LOT Summer School 2018

Introduction to nonlinear regression modeling

Jacolien van Rij


Introduction to nonlinear regression modeling

Teacher: Dr. Jacolien van Rij


Email address: j.c.van.rij@rug.nl

http://website teacher/: www.jacolienvanrij.com

Course info

Level: advanced

Participants are expected to have experience with the software R statistics: how to import data, manipulate data frames, and some basic knowledge of plotting. Participants are also expected to have practical experience with linear mixed-effects modeling (e.g., using the lme4 library in R).

Students need to bring a laptop with R installed as well as the most recent version of the packages mgcv and itsadug. (Please contact the organizers of the LOT School if you cannot bring a laptop.)

Course description:

This course will provide a hands-on introduction to Generalized Additive Mixed-Effects Modeling (GAMM; Hastie & Tibshirani, 1990; Wood, 2017), a nonlinear regression method.

When analyzing psychological or psycholinguistic data, we often deal with nonlinear trends in our data. For example, the accuracy on a picture selection task may increase nonlinearly with age. The effects of stimulus properties such as word length, frequency, or semantic similarity can be nonlinearly related to the (log-transformed) reaction times. The EEG amplitude changes nonlinearly over time as response to linguistic stimuli. For analyzing these types of data, GAMMs may be more suited than the commonly used linear mixed-effects regression models, because GAMMs can include complex nonlinear regression lines and nonlinear interaction surfaces. To account for the variation due to participants and items nonlinear random effects can be included.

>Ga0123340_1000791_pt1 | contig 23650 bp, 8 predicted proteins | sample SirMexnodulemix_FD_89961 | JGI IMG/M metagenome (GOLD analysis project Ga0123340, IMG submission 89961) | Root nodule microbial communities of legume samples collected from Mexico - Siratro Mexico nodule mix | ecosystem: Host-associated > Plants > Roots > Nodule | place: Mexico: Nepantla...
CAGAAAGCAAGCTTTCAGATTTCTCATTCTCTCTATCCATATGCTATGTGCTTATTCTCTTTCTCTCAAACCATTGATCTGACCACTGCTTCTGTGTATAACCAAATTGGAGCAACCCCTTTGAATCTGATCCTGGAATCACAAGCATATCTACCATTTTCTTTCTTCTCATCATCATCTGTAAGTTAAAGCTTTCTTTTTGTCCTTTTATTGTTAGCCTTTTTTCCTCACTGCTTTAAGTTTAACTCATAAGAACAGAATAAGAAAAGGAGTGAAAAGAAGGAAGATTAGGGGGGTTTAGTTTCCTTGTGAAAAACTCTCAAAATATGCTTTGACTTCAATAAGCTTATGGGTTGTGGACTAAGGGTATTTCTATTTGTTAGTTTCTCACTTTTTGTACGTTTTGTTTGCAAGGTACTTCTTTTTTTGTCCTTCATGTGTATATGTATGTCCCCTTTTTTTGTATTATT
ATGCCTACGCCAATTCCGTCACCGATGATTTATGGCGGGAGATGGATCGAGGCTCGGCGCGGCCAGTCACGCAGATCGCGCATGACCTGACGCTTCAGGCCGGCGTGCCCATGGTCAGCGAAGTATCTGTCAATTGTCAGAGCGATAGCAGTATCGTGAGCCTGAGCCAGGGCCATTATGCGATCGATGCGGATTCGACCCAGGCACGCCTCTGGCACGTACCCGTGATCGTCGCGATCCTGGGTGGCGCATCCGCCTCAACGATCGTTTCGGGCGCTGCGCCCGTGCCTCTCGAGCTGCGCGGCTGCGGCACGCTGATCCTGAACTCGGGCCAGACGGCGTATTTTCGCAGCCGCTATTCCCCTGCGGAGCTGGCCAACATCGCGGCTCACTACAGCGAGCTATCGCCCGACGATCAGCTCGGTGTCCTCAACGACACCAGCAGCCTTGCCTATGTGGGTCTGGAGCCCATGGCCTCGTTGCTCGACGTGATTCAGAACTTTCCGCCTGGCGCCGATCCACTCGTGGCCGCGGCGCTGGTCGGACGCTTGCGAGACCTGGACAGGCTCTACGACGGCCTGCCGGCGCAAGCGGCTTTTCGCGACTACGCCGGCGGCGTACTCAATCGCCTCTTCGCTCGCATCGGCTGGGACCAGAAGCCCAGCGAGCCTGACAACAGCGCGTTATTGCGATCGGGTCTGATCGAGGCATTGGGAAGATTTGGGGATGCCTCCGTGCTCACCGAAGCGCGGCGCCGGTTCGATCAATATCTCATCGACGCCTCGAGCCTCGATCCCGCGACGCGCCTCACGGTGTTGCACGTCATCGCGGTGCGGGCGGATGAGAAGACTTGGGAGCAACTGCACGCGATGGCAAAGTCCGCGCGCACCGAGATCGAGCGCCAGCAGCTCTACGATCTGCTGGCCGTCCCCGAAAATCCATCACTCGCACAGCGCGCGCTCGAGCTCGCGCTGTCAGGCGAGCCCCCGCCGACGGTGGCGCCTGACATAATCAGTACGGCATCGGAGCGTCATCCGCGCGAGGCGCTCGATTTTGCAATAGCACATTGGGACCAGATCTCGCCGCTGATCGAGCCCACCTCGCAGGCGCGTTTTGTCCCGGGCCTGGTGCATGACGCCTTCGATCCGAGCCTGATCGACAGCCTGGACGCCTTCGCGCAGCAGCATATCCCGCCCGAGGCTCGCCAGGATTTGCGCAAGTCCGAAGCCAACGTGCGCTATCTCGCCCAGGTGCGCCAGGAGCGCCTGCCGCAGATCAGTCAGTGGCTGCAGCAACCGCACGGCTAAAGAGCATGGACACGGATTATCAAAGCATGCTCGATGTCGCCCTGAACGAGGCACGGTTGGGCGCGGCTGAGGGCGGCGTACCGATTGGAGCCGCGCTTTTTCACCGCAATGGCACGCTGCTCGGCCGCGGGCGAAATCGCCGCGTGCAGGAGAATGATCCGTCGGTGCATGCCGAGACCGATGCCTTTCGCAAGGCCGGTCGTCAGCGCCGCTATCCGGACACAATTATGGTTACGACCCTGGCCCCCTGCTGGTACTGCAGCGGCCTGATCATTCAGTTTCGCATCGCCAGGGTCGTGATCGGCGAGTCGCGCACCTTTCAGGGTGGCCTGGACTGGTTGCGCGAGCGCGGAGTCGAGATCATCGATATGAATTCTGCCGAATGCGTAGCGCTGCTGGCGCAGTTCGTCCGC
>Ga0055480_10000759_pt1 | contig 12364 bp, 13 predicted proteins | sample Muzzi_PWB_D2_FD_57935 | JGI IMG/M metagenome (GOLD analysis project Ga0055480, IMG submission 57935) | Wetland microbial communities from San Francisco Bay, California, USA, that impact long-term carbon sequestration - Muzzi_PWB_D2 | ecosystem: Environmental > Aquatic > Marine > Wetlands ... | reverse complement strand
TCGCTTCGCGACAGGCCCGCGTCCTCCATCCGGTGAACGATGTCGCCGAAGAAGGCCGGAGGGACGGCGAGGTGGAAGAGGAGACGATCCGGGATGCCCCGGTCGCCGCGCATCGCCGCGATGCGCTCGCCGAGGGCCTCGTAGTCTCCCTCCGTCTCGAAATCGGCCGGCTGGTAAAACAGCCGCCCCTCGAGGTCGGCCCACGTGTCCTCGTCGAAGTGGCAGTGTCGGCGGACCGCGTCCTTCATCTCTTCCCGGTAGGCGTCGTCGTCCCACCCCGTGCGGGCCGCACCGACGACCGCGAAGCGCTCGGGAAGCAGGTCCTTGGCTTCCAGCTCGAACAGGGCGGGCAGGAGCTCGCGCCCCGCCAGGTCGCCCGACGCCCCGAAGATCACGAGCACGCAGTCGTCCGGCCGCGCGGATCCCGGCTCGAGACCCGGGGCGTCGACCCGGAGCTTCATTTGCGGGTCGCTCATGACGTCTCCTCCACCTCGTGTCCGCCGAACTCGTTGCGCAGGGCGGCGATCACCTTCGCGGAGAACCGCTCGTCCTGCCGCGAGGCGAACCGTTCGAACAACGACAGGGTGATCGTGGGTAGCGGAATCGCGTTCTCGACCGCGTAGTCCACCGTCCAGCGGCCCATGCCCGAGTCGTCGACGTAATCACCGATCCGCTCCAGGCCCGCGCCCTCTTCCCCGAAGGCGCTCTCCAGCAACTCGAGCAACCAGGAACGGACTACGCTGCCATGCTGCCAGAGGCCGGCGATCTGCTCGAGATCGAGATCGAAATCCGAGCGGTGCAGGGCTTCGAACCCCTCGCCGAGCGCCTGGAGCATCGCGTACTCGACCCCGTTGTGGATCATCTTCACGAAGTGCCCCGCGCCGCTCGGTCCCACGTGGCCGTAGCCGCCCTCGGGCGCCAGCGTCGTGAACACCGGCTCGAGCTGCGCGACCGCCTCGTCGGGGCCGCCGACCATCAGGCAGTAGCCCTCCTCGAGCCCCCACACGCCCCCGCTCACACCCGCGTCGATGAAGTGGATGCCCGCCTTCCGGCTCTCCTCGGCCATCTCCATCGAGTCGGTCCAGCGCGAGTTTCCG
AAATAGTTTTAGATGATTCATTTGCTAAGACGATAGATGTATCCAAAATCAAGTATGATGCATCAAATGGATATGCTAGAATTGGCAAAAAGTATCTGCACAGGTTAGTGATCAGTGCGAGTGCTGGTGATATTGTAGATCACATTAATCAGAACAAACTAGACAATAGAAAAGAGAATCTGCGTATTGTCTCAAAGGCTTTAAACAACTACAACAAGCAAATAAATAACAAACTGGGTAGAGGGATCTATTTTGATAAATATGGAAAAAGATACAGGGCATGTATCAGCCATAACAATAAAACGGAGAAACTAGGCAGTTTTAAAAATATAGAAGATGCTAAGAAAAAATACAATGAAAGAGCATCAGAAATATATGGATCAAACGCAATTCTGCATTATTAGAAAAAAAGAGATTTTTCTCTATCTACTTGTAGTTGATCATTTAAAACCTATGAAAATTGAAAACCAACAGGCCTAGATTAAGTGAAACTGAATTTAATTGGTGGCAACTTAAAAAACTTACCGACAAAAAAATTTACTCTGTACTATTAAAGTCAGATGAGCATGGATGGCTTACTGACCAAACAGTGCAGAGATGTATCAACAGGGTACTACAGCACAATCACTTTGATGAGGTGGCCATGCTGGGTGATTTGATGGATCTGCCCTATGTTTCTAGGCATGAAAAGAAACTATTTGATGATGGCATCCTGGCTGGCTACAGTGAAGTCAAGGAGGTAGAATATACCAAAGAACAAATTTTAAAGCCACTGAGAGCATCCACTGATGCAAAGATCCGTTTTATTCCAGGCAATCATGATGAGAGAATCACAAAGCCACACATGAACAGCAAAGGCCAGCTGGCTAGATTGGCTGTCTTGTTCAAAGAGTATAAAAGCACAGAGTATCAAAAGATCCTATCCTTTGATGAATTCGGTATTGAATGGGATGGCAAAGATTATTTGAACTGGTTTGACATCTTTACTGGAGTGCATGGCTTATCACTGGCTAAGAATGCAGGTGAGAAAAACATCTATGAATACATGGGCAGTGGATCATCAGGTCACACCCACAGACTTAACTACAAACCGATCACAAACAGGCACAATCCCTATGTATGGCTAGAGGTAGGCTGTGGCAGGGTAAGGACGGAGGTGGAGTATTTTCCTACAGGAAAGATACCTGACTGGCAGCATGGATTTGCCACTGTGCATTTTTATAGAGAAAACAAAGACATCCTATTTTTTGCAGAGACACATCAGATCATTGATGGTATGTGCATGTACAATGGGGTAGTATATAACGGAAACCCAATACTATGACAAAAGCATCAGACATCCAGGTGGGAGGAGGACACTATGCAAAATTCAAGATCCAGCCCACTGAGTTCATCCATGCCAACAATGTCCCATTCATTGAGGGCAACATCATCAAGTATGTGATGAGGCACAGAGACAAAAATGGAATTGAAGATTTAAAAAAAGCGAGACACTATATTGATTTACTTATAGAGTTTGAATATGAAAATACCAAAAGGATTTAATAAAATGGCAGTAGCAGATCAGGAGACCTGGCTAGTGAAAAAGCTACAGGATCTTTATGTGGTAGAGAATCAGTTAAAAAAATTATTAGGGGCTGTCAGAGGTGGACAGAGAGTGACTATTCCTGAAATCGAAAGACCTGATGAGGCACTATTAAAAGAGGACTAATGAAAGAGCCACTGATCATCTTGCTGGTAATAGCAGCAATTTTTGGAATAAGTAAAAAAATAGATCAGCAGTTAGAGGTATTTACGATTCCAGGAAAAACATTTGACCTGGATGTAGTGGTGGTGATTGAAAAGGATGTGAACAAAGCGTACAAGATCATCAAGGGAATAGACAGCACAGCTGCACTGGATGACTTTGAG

In the course, I will introduce the basic syntax, but also methods to identify the best model given the data, and demonstrate how to visualize non-linear effects and non-linear interactions. In addition, I will address several potential problems, including, but not limited to, dealing with the common problem for time series data of encountering autocorrelation in the residuals of a model.

In the first part of each lecture, the theory is explained by using real experimental data to illustrate the potential of GAMs for several types of data, including eye tracking (gaze) data, pupil dilation data, and ERP (EEG) data, and behavioral data. Four practical assignments are part of the course. The aim of these assignments is to get practical experience with the method by analyzing a comparable data set on their own laptop. In the second part of each lecture will consist of a lab session in which students can get started with the assignments. In addition, practical issues and questions that arise from the lab sessions be discussed.

Participants of the course are invited to bring their own time series data to see whether this method can help to answer their research questions.

Day-to-day program

Monday: Introduction Generalized Additive Modeling

Tuesday: Linear and nonlinear random effects

Wednesday: Model criticism and model selection

Thursday: Nonlinear interactions

Friday: Interpretation and visualization

Reading list